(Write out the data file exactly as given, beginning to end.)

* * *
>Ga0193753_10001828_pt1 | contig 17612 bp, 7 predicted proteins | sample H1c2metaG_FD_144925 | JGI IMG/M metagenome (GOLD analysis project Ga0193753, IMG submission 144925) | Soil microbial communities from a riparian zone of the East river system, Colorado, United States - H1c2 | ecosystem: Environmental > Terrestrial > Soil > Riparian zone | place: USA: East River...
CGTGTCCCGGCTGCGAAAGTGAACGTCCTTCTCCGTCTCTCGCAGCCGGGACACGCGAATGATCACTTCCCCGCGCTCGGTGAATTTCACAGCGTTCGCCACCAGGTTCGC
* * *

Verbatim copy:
>Ga0193753_10001828_pt1 | contig 17612 bp, 7 predicted proteins | sample H1c2metaG_FD_144925 | JGI IMG/M metagenome (GOLD analysis project Ga0193753, IMG submission 144925) | Soil microbial communities from a riparian zone of the East river system, Colorado, United States - H1c2 | ecosystem: Environmental > Terrestrial > Soil > Riparian zone | place: USA: East River...
CGTGTCCCGGCTGCGAAAGTGAACGTCCTTCTCCGTCTCTCGCAGCCGGGACACGCGAATGATCACTTCCCCGCGCTCGGTGAATTTCACAGCGTTCGCCACCAGGTTCGC